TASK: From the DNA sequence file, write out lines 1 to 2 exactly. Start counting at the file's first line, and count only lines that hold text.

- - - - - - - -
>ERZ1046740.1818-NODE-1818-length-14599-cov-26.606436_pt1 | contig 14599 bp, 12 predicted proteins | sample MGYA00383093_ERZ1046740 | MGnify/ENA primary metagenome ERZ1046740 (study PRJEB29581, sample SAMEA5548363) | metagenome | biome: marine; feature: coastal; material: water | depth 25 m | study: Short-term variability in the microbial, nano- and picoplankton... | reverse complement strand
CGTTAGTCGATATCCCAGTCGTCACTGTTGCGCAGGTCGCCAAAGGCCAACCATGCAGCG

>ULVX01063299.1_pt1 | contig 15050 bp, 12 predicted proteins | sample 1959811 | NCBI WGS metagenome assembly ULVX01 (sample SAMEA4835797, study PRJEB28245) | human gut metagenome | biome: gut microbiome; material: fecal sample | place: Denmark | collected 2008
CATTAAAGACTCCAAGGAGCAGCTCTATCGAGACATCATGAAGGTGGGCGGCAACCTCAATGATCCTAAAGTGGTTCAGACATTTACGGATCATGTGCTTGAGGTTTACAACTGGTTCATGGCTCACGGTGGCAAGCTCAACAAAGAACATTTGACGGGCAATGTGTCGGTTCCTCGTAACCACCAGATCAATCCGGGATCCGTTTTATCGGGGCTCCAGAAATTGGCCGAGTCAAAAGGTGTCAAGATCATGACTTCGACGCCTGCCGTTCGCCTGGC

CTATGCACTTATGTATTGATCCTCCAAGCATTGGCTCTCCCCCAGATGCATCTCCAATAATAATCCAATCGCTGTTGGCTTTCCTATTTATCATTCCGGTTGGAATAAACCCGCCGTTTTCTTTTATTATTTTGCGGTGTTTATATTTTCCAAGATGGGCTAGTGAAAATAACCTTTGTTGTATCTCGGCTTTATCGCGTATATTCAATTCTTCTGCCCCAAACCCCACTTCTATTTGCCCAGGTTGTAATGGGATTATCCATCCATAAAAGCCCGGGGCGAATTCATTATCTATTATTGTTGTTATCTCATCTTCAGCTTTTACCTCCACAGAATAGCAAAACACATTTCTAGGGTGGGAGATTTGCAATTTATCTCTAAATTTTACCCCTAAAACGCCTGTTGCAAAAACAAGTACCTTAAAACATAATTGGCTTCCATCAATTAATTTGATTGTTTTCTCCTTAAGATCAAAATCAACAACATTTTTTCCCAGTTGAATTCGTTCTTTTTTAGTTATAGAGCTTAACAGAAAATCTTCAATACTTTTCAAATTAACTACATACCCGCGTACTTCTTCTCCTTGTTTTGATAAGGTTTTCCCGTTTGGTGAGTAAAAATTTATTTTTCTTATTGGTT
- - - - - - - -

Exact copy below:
>ERZ1046740.1818-NODE-1818-length-14599-cov-26.606436_pt1 | contig 14599 bp, 12 predicted proteins | sample MGYA00383093_ERZ1046740 | MGnify/ENA primary metagenome ERZ1046740 (study PRJEB29581, sample SAMEA5548363) | metagenome | biome: marine; feature: coastal; material: water | depth 25 m | study: Short-term variability in the microbial, nano- and picoplankton... | reverse complement strand
CGTTAGTCGATATCCCAGTCGTCACTGTTGCGCAGGTCGCCAAAGGCCAACCATGCAGCG